CUDAHY -- A high school senior hopes her story of surviving a stroke, will save someone else's life.
Eighteen-year-old Hannah Drummond allowed TODAY'S TMJ4 to join her during rehabilitation at Aurora St. Luke's Medical Center.
"It's kind of weird to think last Monday this all happened," said Hannah Drummond.
Hannah says she was walking outside during gym class when she began to notice a tingle going down her left side, "So I tried to keep walking, but it was hard to keep walking. So I had to do that like, 'whoa' brace myself."
Then she began to have tunnel vision, "I was like oh my gosh, I think I'm having a stroke!"
When her mother took her to Aurora St. Luke's Medical Center, doctors performed a CT scan. They discovered she had a stroke.
"It's just something you don't think is ever going to happen to someone in your family let alone your 18 year old daughter," said Melissa Wittliff, Hannah's mother.
"You're not too young," Hannah warns, "I'm 18, this happened to me!"
If you think you're having a stroke doctors want you to BE FAST :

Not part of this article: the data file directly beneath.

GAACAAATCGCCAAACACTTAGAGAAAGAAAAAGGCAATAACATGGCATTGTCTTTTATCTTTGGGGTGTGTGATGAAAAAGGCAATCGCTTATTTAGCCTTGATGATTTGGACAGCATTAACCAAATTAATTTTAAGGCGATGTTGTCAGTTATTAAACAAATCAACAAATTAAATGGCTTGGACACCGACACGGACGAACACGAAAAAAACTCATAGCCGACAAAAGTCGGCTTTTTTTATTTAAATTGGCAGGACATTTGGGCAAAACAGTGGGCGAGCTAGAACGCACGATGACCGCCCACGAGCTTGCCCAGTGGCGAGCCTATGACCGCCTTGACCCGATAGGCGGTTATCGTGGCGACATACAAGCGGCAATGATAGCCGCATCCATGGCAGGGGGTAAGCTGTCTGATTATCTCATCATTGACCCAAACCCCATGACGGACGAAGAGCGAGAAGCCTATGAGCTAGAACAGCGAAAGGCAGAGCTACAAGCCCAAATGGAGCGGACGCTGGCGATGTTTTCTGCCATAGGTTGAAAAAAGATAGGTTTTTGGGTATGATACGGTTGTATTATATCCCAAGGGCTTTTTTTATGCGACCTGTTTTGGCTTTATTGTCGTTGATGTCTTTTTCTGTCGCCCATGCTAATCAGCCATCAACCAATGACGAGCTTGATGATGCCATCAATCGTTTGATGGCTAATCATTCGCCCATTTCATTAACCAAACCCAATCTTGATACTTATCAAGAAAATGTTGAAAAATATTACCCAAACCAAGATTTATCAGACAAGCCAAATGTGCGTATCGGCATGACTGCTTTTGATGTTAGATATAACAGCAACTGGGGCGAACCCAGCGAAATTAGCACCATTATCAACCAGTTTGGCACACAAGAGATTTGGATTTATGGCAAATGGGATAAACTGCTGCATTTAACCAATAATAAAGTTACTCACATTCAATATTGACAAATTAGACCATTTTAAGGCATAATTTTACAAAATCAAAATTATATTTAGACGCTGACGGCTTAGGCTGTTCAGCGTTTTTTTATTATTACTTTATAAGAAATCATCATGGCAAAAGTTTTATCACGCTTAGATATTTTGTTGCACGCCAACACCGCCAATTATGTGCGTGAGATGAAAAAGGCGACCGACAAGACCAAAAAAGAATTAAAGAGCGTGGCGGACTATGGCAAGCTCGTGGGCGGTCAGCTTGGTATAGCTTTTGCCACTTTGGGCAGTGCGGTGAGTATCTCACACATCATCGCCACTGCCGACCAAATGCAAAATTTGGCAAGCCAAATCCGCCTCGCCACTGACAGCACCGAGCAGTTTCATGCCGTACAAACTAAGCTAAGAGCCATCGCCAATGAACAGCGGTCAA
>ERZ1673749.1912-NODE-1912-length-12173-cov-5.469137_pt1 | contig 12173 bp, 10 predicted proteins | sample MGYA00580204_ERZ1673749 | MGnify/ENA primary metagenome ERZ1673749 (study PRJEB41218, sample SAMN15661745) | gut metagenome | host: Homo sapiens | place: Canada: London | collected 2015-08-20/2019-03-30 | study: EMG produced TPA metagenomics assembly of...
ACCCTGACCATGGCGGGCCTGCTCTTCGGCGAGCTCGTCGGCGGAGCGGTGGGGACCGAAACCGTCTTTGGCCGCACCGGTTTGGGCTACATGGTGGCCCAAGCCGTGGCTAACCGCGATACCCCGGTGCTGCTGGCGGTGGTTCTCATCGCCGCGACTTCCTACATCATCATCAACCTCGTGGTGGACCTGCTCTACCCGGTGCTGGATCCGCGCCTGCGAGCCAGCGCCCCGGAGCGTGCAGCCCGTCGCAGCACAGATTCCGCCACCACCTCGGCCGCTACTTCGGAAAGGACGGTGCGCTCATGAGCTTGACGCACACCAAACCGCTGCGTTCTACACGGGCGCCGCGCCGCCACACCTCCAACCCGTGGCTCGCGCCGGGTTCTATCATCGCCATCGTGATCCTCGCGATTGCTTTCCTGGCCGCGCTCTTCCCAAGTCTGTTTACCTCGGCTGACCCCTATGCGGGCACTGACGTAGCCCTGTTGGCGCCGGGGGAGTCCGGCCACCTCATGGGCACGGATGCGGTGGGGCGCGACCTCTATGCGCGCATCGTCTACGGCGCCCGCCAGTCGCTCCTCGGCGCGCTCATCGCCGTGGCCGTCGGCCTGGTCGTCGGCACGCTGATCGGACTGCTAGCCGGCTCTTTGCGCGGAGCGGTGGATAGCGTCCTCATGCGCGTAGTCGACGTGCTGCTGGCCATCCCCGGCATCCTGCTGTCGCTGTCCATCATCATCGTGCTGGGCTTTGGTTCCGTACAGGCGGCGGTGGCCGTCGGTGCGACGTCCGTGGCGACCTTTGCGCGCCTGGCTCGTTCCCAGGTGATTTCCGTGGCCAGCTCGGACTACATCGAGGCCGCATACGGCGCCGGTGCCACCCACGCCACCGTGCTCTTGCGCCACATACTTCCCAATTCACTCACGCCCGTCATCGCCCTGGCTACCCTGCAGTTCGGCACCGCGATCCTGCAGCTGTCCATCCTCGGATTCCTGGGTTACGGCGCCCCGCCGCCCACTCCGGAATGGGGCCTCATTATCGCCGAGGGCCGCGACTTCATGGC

- 'B' stands for checking your balance or leaning for one side.
- 'E' stands for eyes. Check if you have a loss of vision or double vision.
- 'F' stands for face. Is one side or the other drooping?
- 'A' stands for arms. Can you hold both up at the same time?
- 'S' stands for speech.
- 'T' is for terrible headache.
"You have a sudden onset worst headache of your life this could be a sign of a bleeding stroke and you need to call 911 right away," said Sarah Eilers, Aurora St. Luke's Medical Center Nurse Practitioner.
Hannah hopes to be back on the softball field soon.
The Wisconsin Department of Health reports there were 11,000 stroke-related hospitalizations in our state, in 2017. Seven out of ten patients were over 65 years old.
We also learned Hannah was released from the hospital and is now recovering at home. You can donate to her GoFundMe page here.